The Sioux County journal. (Harrison, Nebraska) 1888-1899, November 12, 1891, Image 2

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    the sax ccmr joumi
L. . elatMOXS, fraartetar.
The AM tin at the Jfarfr.'rfe Buk
rally raaevetea.
Bottom, Mml Nov. C Th Jours!
eaye there ie nothing io the affair of tbs
Maverick bank of which the clearing
house com mi tie of the Boston aesoci-
atad bank baa not been fully advised
Tbe cooiaiittae baa guarded every point.
It arrsinged that T. P. Beale abould be
received for wall eooaidarad raaaoi
Tha facta regarding the loans of the
bonk hare bean in the possession of
the comptroller of the currency einoe
laat January and it ia no intimated
that another comptroller is likely to be
appointed before loos.
The general loan account outside of
the 3,400,000 due from director and
the Eras bases, ia good and ehowr
good judgement and careful banking.
The directon' loans have considerable
collateral behind them.
Speculation ia the one word that ex
plain all speculation in stock anl
grain with the Maverick bank funds
backing the deals. The first greal
speculation of the Maverick back was
by Messrs. French and Potter in New
York and New England. It was suc
cessful from a pecuniary point of view,
but in the success lay concealed the
ultimate ruin of tha bank. In the New
York and New England mj sterr deals
the banks funda were used to a startling
degree, and the ayatem of operations
then begun culminated in the ruin of
the bank, and all ita directors.
Although the Maverick has been
known aa a speculative bank, no on
onteide of Mr. Evans and the bank di
recton could have imagined the extent
of the speculations. It ia now not to be
wondered at that when the death of
Irving A. Evans was announced that
Potter, tn the director rocms, should
have physically collapsed, but it ia a
wonder in the light of present revela
tion that be should lor so many days
have patched up affairs and stemmed
the current
The Boston banks brought over Mon
daynight many millions of their reserve
held in New York and are tn a stronger
financial position than ha been the
case for a long time. Money will rule
very easy on approved collateral.
Om log-leal Discoveries la Illlanla.
Spbingmcld, III., Nov. 6 Dr. Lin
dahl, state geologist, has mad the dis
covery that there is plenty of raw ma
terial in Illinois for the manufacture of
glazed earthenware of vral varieties
of a very high quality. - The kaolin, cn
porcelain day, xiU in large quartities
ia southern IUiuo'urJparticulerly that sec
tion of the state in the vicinity of Union
county. A few week ago Dr. Lindahl
was at Anna, Union county, and pro
cured a small sample of kaolin and for
warded it to a friend in 8weden. He
received a reply from his friend. Prof.
Almstrom, in the shape of a amail. well
finished white dish, mad from a mix
ture containing 37 per cent of Lindahl'a
sample, the balance being plaatic clay,
feldspar and quartz. Mr. Almstrom ex
presses a desire to make Illinois clay into
a aet of tableware far exhibition at the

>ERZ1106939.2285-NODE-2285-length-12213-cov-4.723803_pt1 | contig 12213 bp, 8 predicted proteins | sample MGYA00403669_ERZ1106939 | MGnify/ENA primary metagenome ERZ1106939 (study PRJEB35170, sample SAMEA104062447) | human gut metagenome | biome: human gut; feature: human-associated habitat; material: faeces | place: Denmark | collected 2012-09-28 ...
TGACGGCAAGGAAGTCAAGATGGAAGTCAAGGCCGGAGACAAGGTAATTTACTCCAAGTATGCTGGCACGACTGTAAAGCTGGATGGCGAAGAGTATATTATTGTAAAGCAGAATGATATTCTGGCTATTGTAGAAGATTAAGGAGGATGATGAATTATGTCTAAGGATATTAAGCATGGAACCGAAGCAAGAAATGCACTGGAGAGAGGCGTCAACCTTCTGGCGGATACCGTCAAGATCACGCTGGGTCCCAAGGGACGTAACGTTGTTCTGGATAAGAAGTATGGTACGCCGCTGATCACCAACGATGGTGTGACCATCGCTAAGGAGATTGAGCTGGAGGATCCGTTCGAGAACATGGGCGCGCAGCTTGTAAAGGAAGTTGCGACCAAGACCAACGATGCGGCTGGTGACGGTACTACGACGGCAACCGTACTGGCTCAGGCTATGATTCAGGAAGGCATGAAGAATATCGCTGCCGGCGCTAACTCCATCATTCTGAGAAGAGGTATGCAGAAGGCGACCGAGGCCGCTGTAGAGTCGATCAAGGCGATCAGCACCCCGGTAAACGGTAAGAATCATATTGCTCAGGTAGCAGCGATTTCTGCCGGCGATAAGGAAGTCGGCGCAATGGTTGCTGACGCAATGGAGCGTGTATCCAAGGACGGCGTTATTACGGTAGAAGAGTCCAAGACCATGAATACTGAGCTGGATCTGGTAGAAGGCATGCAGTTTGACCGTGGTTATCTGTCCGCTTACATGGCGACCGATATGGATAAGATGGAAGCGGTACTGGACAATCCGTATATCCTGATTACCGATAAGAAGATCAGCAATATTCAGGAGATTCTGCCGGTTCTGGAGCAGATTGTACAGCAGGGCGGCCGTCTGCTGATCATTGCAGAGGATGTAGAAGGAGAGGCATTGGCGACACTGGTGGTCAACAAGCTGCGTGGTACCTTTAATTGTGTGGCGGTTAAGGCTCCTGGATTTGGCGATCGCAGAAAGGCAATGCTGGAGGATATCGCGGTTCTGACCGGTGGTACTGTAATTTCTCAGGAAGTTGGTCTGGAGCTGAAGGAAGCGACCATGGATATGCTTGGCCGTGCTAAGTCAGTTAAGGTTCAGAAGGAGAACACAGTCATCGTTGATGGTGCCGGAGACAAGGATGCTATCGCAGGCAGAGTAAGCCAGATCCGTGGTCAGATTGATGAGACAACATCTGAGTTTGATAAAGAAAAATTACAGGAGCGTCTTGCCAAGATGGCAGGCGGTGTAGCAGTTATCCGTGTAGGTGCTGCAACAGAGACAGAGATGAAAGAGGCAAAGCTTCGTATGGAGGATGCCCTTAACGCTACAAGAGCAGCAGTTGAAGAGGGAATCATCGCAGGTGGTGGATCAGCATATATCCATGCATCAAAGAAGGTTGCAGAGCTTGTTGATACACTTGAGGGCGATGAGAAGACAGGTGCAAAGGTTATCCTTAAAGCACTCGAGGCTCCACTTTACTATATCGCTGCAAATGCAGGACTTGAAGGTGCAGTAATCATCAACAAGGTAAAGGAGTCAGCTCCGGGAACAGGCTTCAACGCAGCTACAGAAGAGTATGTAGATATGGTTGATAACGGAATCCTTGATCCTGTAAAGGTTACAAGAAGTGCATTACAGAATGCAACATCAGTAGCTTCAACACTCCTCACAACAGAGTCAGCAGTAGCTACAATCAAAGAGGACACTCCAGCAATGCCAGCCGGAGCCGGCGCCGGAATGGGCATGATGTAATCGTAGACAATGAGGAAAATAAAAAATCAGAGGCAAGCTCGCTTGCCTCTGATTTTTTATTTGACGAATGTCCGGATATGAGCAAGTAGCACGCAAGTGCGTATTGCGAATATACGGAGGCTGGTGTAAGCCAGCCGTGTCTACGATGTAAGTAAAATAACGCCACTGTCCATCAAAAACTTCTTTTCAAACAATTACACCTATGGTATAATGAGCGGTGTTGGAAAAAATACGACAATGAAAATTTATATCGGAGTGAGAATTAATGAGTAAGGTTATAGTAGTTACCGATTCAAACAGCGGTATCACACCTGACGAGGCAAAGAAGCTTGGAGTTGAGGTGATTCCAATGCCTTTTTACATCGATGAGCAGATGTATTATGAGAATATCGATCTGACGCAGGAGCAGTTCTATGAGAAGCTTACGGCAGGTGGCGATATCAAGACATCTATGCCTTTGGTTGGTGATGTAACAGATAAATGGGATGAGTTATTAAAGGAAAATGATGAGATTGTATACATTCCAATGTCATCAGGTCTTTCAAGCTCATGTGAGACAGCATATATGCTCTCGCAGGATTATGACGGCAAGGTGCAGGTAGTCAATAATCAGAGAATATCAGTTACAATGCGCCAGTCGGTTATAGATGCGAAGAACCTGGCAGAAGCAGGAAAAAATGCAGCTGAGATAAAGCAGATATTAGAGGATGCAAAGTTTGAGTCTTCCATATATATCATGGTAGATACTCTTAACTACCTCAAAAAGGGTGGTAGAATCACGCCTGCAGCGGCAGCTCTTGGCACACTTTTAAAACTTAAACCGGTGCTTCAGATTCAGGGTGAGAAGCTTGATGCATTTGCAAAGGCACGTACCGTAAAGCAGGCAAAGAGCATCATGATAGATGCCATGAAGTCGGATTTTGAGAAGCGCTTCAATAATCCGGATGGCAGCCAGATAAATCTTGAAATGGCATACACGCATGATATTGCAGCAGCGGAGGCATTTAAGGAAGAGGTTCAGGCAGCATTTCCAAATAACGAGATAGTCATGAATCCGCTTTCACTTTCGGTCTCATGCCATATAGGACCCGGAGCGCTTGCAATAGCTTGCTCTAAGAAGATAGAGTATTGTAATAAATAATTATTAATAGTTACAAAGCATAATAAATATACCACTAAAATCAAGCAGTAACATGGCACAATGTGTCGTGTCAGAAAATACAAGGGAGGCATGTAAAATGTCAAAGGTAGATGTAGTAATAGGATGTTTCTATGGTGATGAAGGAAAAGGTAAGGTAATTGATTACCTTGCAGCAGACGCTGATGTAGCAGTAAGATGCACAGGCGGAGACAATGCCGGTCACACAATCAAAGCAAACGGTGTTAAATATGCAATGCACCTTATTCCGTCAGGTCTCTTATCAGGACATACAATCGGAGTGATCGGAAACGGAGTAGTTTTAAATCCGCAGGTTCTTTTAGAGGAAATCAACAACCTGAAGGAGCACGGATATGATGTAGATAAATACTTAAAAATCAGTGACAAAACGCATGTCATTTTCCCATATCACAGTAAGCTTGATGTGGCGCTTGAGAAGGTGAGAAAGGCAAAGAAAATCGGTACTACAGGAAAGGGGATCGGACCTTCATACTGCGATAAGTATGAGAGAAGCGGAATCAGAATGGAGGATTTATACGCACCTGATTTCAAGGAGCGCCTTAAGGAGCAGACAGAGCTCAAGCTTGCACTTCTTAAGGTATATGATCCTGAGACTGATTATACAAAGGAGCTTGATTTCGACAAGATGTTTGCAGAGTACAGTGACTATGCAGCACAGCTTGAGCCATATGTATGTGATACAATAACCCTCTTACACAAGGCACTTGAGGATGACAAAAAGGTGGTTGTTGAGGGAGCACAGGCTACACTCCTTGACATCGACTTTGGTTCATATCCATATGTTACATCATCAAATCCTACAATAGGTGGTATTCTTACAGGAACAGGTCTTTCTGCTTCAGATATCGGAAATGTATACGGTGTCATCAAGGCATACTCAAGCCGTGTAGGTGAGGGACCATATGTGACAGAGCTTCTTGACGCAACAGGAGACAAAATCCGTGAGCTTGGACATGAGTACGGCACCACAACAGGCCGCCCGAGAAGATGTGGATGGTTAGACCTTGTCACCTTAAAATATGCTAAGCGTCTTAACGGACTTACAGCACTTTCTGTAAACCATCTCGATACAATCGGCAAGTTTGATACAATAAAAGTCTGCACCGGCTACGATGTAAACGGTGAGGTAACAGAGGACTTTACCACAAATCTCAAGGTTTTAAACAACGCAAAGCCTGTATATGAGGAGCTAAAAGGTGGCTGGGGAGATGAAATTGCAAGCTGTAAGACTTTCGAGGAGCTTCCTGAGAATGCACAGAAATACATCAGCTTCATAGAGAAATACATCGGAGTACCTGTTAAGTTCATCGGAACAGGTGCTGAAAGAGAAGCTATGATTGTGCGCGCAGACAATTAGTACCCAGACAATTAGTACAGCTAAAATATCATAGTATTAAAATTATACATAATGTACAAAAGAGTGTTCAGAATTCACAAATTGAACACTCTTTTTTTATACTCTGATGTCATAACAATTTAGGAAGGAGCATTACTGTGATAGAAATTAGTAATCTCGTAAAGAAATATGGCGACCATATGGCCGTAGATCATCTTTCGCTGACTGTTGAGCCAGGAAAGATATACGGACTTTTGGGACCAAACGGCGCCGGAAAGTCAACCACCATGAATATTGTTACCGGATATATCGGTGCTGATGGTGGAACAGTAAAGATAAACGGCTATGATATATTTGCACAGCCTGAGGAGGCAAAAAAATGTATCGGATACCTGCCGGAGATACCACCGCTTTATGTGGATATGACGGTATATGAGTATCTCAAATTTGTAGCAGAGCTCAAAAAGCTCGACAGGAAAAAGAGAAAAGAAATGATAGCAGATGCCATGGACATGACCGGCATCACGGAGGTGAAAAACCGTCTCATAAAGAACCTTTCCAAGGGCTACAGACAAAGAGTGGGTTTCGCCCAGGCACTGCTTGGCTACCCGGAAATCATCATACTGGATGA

World' fair, and Dr. Lindahl will asnd
him tha nacsa ary kaolin, plaatic clay
and other material. Dr. Lindahl says
it will be remonstrated that there ex
iata in Illinois practically all of the raw
material for the manufacture of faience
of a high grade. The plastic clsy is
found ia large quantities in several
part of tha state, notably near Dan
ville and Oalesburg.
AeeMcat la a Mia.
Bern, Mont Nov. 6. At midnight
Wednesday night when one shift of men
at tha Anaoonda mine was relieving an
other, Mvnteec man ware killed by the
falling of the cage and two were, fatally
injured. -'
Tha oag was fall of miners retiming
front work. Aa tbey stepped out into
the open air their places were at ones
taken by nineteen man who were to
Uk np tn work tbey had just aban
doned. The cage started toward th
depth beiow. Tbe rope had been
unwound bat a couple of time from
th slowly revolving windlass when
tbare waa a sudden snap and a cry of
horror from th abaft. Th rope had
brokaa, and th cage with its nineteen
inmate waa precipitated to tha bottom
of tha mine.
It waa some little time before assist
no conld bs sent tbem. A number of
tha minora who war through work and
waiting (or tbe cage to take them out.
Amfcsst U., narrowly missing some,
tha oag dropped. Little could be don.
Of tbe nineteen men who mad th fear
ful rid seventeen were dead, their form
crushed out of all semblance to human
beings, whil th two yet breathing have
no bops of reoovery.
aiertae: aa A raw.
Psosa, Nov. 6. Th coal miners front
Edward Station to Elmwood, in this
oownty, ar on a sink for higher wages.
Tha rest of the district hsv been
venter! a ad tram
Is Latest Owas.
If Mien) Editor (meeting composer)
IlaCo, TvWmHk 1 1 haven't mm 70a
Ham jron gwt anlid, Doing nny
rrj ga amy a7 , . , .
' Ccr-El2i mtfc. 0Cr i
CT--cxr tszj fca A Cat-CM
A MreMrtMeTia;?.
Cuk'ago, IIL, Nov. 7. A mysterious
tragedy which ie exciting muoh interest,
elicited a provokingly unsatisfactory
verdict at th coroner a jury trial here
yeaterday. The victim waa a wall
dressed, but unidentified girl of 18 tc 20
yea fa, wno must have been very beauti
ful in' life. Her mangled body waa
found in a lonesome railroad yard near
Artesian avenue and Kinsie streets, in
a maize of track and standing freight
cars. Tbe theory has been advanced
that the young woman waa murdered
and tbe body thrown on tbe track to
make it appear aa if death waa acciden
tal Tbe circumstances of no blood baing
found on the rail or roadbed favors th
suggestion of foul play. It ia argued
that if the girl waa instantly killed on
.be track the scene of tbe slaughter
would be blood spattered. While the